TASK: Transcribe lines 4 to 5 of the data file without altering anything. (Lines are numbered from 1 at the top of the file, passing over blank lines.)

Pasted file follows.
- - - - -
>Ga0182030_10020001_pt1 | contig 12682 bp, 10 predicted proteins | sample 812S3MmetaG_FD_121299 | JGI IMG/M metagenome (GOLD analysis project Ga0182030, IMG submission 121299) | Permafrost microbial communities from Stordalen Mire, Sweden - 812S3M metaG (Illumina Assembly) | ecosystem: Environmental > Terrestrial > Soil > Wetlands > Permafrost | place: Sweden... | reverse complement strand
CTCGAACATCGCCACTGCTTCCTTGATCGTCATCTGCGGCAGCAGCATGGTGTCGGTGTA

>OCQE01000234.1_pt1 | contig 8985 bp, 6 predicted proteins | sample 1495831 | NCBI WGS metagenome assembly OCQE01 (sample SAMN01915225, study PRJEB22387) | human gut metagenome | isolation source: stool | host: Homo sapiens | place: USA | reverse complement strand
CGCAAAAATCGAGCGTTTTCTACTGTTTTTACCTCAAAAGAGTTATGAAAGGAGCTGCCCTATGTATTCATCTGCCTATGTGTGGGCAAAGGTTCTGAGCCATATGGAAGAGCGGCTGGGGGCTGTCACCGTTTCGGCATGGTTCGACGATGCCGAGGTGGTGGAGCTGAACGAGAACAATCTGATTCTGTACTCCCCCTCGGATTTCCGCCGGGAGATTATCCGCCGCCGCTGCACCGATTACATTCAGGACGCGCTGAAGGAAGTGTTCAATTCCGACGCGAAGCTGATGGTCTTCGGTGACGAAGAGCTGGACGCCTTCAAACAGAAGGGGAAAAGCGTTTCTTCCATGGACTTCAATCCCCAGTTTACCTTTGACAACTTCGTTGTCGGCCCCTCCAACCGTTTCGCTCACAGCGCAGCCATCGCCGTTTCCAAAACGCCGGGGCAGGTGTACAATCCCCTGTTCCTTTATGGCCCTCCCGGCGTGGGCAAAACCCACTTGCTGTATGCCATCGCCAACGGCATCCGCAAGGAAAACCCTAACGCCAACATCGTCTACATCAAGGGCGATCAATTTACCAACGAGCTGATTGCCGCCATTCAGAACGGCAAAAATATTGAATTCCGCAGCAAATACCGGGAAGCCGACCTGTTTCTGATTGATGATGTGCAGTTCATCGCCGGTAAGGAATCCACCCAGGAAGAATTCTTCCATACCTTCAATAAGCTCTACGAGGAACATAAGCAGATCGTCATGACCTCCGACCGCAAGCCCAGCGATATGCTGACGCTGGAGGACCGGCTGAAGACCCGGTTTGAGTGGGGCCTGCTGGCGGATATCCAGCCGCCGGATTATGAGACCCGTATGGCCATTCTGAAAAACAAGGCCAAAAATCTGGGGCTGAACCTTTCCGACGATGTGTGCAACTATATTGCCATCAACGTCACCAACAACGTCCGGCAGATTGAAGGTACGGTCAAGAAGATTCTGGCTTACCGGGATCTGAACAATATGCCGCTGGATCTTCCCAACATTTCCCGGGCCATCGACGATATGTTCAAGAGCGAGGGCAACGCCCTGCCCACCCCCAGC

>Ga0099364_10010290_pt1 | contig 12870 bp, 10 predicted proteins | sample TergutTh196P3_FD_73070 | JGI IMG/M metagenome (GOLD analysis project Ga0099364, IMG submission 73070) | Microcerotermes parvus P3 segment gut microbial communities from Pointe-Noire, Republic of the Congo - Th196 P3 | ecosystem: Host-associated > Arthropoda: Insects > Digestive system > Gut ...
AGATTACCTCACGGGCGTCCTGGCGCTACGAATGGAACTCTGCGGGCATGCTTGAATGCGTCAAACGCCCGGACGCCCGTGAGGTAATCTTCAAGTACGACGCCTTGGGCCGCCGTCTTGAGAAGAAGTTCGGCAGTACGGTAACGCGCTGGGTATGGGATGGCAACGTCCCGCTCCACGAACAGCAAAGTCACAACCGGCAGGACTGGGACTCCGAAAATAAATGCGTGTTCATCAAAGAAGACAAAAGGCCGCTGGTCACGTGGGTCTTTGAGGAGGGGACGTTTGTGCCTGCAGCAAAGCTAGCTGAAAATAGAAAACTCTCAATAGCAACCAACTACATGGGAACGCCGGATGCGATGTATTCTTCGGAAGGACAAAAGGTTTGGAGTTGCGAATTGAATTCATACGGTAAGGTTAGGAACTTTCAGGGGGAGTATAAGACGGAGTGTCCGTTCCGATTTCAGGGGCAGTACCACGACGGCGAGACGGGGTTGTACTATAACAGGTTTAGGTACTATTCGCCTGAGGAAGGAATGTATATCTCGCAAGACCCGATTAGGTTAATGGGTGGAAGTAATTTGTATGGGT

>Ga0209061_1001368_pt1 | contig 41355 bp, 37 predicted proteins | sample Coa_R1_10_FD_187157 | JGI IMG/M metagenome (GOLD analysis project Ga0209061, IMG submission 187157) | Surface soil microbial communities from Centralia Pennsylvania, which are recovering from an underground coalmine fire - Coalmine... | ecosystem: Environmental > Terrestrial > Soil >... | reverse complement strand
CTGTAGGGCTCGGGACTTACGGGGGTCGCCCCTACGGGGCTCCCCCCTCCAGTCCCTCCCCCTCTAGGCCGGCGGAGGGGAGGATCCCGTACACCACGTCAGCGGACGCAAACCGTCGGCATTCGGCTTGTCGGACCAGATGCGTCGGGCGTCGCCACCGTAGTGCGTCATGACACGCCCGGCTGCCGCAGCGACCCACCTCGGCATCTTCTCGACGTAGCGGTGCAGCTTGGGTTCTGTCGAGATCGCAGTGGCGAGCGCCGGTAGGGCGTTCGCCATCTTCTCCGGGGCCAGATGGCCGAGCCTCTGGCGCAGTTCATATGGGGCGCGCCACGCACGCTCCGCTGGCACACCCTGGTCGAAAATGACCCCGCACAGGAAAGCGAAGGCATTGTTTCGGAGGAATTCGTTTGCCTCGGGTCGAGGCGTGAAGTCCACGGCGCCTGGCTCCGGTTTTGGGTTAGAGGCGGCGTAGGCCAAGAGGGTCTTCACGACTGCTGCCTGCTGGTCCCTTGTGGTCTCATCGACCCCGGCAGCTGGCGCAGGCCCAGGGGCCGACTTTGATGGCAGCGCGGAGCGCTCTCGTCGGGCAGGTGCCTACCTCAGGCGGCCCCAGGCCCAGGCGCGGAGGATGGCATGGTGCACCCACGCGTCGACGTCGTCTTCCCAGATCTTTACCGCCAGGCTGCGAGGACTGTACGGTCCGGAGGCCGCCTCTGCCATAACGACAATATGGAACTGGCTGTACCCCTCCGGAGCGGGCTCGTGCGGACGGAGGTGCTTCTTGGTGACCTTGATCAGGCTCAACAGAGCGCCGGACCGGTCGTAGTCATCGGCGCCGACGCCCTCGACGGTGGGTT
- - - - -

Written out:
CGCAAAAATCGAGCGTTTTCTACTGTTTTTACCTCAAAAGAGTTATGAAAGGAGCTGCCCTATGTATTCATCTGCCTATGTGTGGGCAAAGGTTCTGAGCCATATGGAAGAGCGGCTGGGGGCTGTCACCGTTTCGGCATGGTTCGACGATGCCGAGGTGGTGGAGCTGAACGAGAACAATCTGATTCTGTACTCCCCCTCGGATTTCCGCCGGGAGATTATCCGCCGCCGCTGCACCGATTACATTCAGGACGCGCTGAAGGAAGTGTTCAATTCCGACGCGAAGCTGATGGTCTTCGGTGACGAAGAGCTGGACGCCTTCAAACAGAAGGGGAAAAGCGTTTCTTCCATGGACTTCAATCCCCAGTTTACCTTTGACAACTTCGTTGTCGGCCCCTCCAACCGTTTCGCTCACAGCGCAGCCATCGCCGTTTCCAAAACGCCGGGGCAGGTGTACAATCCCCTGTTCCTTTATGGCCCTCCCGGCGTGGGCAAAACCCACTTGCTGTATGCCATCGCCAACGGCATCCGCAAGGAAAACCCTAACGCCAACATCGTCTACATCAAGGGCGATCAATTTACCAACGAGCTGATTGCCGCCATTCAGAACGGCAAAAATATTGAATTCCGCAGCAAATACCGGGAAGCCGACCTGTTTCTGATTGATGATGTGCAGTTCATCGCCGGTAAGGAATCCACCCAGGAAGAATTCTTCCATACCTTCAATAAGCTCTACGAGGAACATAAGCAGATCGTCATGACCTCCGACCGCAAGCCCAGCGATATGCTGACGCTGGAGGACCGGCTGAAGACCCGGTTTGAGTGGGGCCTGCTGGCGGATATCCAGCCGCCGGATTATGAGACCCGTATGGCCATTCTGAAAAACAAGGCCAAAAATCTGGGGCTGAACCTTTCCGACGATGTGTGCAACTATATTGCCATCAACGTCACCAACAACGTCCGGCAGATTGAAGGTACGGTCAAGAAGATTCTGGCTTACCGGGATCTGAACAATATGCCGCTGGATCTTCCCAACATTTCCCGGGCCATCGACGATATGTTCAAGAGCGAGGGCAACGCCCTGCCCACCCCCAGC

>Ga0099364_10010290_pt1 | contig 12870 bp, 10 predicted proteins | sample TergutTh196P3_FD_73070 | JGI IMG/M metagenome (GOLD analysis project Ga0099364, IMG submission 73070) | Microcerotermes parvus P3 segment gut microbial communities from Pointe-Noire, Republic of the Congo - Th196 P3 | ecosystem: Host-associated > Arthropoda: Insects > Digestive system > Gut ...